Gateway Communities - Livingston and Gardiner Gateway
Livingston is the original gateway community to Yellowstone National Park, via the Gardiner Gateway. The Northern Pacific Railroad (NPRR) extended its tracks from Billings, Montana Territory, to Livingston in 1882. A spur line was extended to Cinnabar, Montana Territory, in 1883. Cinnabar was located three miles north of the Gardiner at the entrance to the park. The tracks were extended to Gardiner in 1902. The northern entrance was the original gateway to Yellowstone National Park.
The birds-eye map below shows the railroad coming into Livingston and the spur line going south towards Cinnabar. This drawing dates 1883, the year the NPRR extended its line to Livingston. The artist is Henry Wellge. He was known for his birds-eye views and would travel on the railroad and illustrate communities that the railroad serviced.
The NPRR traveled through the picturesque Paradise Valley to and from the park entrance, a distance of 53 miles to Gardiner. Passengers would board Tally Ho stagecoaches to be transported to Mammoth Hot Springs, five miles inside the park. The last year horse-drawn transportation was used in the park was 1916. Autos and buses replaced stagecoaches in the park in 1917. Visitation to the park increased almost every year after that. Tourists could travel to, and through, the park in the comfort of their own cars. The wealthy “carriage trade” that stayed in the more expensive hotels was surpassed by middle class tourists staying in auto camps or the Yellowstone Park Camping Company lodges and cabins. The demographics of park tourists underwent a major transformation with the authorization of the use of private autos in the park. Below is a 1941 Motorists Map via Livingston-Gardiner Gateway.
Each of the five gateways to Yellowstone has its own unique features and landscapes. The Livingston-Gardiner Gateway passes through the picturesque Paradise Valley. This is one of the most majestic and beautiful passage to and from the park. The Gallatin Range borders the western side of the valley and the Absaroka Range borders the east side of the valley. This range is named after the Absaroka Native People. The name is derived from the Crow people; it means “children of the large-beaked bird.” The Absaroka Range contains 399 named mountains, including well-known peaks such as Pilot Peak, Mount Cowen, and Avalanche Peak. Emigrant Peak lies just east of Chico Hot Springs. Gustav Krollmann produced a poster for the Northern Pacific Railroad of Emigrant Peak, one in a series of 15 American travel posters published by the NPRR in the 1930s.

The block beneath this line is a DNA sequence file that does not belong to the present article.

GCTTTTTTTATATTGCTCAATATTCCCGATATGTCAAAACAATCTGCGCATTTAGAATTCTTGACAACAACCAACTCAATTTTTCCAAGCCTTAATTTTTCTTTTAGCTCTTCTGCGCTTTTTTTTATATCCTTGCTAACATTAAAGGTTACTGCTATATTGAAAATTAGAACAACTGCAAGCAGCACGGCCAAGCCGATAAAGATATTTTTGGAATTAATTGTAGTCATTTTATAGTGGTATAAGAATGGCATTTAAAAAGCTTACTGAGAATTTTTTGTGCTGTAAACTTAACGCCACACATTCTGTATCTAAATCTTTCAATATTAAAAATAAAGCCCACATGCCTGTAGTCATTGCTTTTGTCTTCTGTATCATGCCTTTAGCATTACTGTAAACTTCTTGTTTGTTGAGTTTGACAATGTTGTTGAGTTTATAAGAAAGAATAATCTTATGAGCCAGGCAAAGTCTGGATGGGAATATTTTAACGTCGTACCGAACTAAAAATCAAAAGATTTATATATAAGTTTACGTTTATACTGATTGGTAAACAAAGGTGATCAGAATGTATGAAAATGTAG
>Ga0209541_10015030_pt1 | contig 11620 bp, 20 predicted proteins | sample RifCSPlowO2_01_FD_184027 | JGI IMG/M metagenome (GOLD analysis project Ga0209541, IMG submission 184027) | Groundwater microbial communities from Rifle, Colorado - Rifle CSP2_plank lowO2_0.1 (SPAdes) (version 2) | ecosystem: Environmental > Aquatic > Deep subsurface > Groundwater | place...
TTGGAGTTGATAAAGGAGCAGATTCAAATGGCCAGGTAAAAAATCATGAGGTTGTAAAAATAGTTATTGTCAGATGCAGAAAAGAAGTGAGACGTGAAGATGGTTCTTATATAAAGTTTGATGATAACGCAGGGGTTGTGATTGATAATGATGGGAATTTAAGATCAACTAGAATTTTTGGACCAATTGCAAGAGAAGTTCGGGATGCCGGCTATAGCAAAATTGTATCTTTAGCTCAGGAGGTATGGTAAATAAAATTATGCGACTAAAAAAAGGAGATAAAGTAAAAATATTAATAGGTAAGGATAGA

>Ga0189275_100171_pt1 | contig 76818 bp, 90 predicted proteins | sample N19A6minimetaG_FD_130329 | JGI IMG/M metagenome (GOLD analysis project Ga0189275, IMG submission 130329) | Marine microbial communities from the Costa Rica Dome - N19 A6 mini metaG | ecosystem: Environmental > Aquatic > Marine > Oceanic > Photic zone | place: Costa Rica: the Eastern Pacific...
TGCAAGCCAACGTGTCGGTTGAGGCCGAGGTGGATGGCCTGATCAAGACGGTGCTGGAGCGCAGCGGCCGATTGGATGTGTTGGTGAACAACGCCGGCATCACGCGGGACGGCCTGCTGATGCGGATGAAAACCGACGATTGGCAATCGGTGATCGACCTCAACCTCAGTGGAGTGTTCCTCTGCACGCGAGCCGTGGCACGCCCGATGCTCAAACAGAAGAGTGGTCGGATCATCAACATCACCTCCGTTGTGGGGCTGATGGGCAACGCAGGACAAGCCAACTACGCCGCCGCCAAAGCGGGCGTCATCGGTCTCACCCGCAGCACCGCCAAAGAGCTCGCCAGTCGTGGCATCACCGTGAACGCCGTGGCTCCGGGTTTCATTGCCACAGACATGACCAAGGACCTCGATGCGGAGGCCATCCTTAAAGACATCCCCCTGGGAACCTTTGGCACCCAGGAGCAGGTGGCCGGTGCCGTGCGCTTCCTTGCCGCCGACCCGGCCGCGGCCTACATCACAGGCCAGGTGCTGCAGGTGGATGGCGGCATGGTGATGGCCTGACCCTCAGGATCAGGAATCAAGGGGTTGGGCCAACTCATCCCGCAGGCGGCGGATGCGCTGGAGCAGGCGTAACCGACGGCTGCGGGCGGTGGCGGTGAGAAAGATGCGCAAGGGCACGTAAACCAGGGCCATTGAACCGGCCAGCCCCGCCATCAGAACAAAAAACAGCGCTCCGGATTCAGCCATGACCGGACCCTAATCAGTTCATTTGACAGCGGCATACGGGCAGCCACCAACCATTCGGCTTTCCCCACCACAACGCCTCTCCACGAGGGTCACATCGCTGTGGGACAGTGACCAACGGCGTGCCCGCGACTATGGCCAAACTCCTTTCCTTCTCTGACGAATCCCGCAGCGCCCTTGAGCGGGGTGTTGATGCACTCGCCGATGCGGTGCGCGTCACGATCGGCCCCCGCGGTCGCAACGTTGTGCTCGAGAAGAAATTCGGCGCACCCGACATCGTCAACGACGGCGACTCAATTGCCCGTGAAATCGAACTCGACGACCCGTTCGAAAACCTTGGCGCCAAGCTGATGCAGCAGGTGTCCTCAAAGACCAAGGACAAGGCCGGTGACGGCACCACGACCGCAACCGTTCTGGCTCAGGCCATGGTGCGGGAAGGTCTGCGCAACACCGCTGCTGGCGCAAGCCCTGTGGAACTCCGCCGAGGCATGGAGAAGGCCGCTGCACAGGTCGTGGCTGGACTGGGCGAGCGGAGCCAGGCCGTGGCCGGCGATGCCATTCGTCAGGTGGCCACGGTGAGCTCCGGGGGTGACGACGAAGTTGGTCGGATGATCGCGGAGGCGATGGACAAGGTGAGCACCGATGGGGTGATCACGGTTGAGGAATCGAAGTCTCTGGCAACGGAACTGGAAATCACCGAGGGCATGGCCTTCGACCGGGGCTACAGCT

The first chapter of our book is titled Roosevelt Arch and Gardiner Gateway. It is illustrated with images of the Gardiner area, including the NPRR depot and Main Street. Gardiner has served as an important gateway to Yellowstone since the park was established in 1872. It is the only gateway open year round to wheeled vehicles. Gardiner lies at the confluence of the Gardner and Yellowstone Rivers near the 45th parallel. Yellowstone Forever has offices, shipping facility and a store in Gardiner. The Heritage and Research Center is located north of the Roosevelt Arch. This building is home to the park’s museum collection, archives, research library, herbarium and archeology lab. Gardiner is a unique community and an important gateway to Yellowstone National Park.